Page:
After completing the bulk of my work, it was time to fly home. I looked forward to a relatively simple flight from Kalispell to the Crazy Mountains in Montana, then direct to home. As I looked at the weather and where I was, I realized that I should just get the glaciers of the Absaroka Mountains while I was at it, then swing up the rest of the Yellowstone River, and be done with it. It just seemed that anytime I fantasized about coming up this way, I would just avoid it and not do it. No time like the present!
The Bob Marshall Wilderness was a real treat. Smoke was rolling in from the west, and it was funneling over one crest into the next range in odd ways, effectively painting a visual of wind currents that normally cannot be seen. Otherwise, the Wilderness Area was forlorn and lonesome, with no range to call Flight Service on the radio and not a single road to be found.
The Crazy Mountains are an odd set of terrain, a clump of glaciated peaks that open to the prairie on all sides, which just seems to be an unnatural mix. After that photo shoot, I pushed through a headwind as I headed to the Absarokas and Beartooth Mountains, containing the highest peaks in Montana.
Yet again, it was a test of will, as the terrain was harsh as can be and lacking entirely in civilization and access roads. Winds were strong through here, which is quite normal, as Yellowstone and the Snake River Plain funnel winds from the SW to this range, and then gravity pulls them into the Montana Prairie with a fury. Terrain elevation was up to 12,800’ above sea level.
After completing the glacier photographs, my fuel situation was a bit, shall we say, low, and I needed to decide where to go. I popped Gardiner, MT into my iPad: 58 nautical miles with a 30-knot headwind. Forget that. Big Timber, MT looked promising, though 37 nm away. Woltermann Memorial, in the middle of nowhere, was the closest. I began to go in that direction until I saw on the facility directory that one has to call someone upon landing and wait an indeterminate amount of time until somebody bothers to show up. So I diverted to Big Timber.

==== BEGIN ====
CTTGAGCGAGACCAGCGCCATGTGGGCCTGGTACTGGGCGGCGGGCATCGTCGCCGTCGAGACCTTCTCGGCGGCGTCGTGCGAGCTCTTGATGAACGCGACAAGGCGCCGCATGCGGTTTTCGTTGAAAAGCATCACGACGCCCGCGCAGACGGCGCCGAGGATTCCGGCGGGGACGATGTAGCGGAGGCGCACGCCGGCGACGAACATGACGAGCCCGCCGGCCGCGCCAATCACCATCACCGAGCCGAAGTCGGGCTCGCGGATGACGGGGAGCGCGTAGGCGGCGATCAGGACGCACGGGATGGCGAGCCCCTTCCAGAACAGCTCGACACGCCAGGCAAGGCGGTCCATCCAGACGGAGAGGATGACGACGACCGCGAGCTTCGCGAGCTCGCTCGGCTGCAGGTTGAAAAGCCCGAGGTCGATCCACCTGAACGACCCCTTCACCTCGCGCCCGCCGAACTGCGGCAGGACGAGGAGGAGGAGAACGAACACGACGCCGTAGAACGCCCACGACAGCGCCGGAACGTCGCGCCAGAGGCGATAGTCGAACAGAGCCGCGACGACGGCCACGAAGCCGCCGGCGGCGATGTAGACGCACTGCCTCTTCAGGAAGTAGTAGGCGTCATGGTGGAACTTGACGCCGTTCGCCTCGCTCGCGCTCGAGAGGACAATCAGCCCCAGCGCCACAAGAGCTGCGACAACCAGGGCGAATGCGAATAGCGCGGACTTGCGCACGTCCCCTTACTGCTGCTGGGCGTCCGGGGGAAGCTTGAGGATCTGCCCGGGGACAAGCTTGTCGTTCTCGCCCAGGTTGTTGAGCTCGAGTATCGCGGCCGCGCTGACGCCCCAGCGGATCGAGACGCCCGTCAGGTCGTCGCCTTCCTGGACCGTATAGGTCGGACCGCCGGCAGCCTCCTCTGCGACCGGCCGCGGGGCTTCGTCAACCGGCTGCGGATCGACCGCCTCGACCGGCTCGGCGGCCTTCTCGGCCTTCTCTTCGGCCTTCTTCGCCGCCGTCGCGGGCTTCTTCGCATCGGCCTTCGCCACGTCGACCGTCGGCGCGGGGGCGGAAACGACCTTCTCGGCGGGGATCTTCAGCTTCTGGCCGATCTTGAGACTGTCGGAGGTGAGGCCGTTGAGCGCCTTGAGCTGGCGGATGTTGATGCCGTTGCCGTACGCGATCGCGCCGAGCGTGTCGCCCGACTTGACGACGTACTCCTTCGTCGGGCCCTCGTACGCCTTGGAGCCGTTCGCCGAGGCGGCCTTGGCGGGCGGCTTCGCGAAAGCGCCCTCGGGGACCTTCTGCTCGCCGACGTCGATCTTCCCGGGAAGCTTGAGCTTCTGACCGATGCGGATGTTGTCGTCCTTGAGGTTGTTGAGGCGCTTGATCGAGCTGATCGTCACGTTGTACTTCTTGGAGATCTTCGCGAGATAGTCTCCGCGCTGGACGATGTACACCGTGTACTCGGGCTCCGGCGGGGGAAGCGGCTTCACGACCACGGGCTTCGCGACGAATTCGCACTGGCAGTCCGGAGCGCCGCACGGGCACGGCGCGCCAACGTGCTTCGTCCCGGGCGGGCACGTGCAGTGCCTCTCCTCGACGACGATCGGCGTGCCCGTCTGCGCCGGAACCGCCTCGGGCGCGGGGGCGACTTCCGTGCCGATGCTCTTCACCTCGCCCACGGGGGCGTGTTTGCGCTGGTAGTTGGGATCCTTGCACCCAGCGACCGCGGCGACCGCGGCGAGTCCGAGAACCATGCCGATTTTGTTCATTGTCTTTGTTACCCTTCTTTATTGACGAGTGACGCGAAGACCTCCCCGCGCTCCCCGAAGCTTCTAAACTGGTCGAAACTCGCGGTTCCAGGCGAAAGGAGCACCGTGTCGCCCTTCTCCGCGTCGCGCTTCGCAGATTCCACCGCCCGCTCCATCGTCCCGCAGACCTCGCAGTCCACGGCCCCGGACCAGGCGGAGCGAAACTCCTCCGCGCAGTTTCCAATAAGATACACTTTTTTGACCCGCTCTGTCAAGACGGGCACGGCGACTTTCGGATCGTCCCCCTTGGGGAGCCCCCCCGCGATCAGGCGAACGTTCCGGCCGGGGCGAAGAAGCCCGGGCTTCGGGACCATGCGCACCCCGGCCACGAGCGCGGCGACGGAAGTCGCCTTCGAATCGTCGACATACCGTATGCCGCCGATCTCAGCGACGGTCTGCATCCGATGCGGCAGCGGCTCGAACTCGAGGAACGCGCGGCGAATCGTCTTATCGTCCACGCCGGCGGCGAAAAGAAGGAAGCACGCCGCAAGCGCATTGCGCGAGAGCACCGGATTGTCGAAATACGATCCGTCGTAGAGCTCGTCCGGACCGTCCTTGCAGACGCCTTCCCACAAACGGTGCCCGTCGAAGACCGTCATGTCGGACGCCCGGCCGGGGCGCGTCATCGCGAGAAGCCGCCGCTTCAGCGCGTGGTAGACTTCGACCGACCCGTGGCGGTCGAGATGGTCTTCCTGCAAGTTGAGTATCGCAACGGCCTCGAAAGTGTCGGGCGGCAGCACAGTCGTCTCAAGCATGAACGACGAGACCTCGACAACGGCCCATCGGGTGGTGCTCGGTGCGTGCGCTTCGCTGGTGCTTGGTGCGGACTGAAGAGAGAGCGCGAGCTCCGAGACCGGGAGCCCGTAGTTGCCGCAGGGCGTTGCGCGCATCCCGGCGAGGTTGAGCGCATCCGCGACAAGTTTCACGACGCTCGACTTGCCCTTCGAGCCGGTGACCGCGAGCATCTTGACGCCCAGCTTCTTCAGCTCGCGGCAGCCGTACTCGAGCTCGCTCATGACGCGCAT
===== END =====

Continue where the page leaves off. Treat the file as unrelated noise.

Of course, once I get to the point where Woltermann is no longer an option, the headwinds kick up. Over the mountains, it was a tailwind in this direction. Down low, and it’s a howling headwind! I got shafted in both directions! Sigh….
As I got within range, I called the airport Unicom as automated weather was out. “Oh, its 10 to 15 knots down the runway.” Perfect! On final approach, the windsock was 90 degree crosswind, sticking straight out, with the airplane cocked 30 degrees to the right to fly straight. I have been through this before. I added power, flew 20 feet above the ground, came around some buildings, landed in a field off the runway into the wind, and taxied to the fuel area. After “the Nebraska incident,” I have learned one must take control of prairie wind. It’s relentless and merciless.
As I went West, the winds calmed down quite a bit, and I flew up the Paradise Valley of Montana into Yellowstone. I hoped to make Jackson for fuel. Weather observations indicated howling wind out of the SW all along the Snake River Plain, in Idaho, west over Yellowstone Lake, and light south in Jackson. Reality? 30-knot southerly wind in central Yellowstone. I could risk landing in Grand Teton National Park with no fuel, or divert to West Yellowstone, Montana. I opted to divert.
Winds were 10 knots gusting 16 knots down the runway at WYS when I took off at Big Timber. Now per automated weather, they were 16 knots gusting 26 knots, ranging from 10 to 50 degree crosswind! What the hell? I called Unicom to inquire about landing in a sagebrush field, and they had “no information” as to the condition of the field. I landed on a diagonal among the sagebrush at the approach end of the airport, taxied on to the runway, and pulled off the first taxiway area.
The flight home was slow, due to headwinds, and when I rounded the bend at Pine Creek Pass, Idaho, wind was a few knots behind me. At this point, I was literally feeling uneasy in the stomach, after 17 hours of straight glacier, high wind, and high mountain peak flying. Enough was enough, the brain can only handle so much! Alpine automated weather was inoperative, and I got a wind report from a fellow pilot: calm. It was almost insulting that the last two landings were in a hurricane, though I must say, it was a fine landing when the brain is veritable mush. Its ironic that I fooled myself into thinking that today would be easy.
Lake effect clouds – Kalispell MT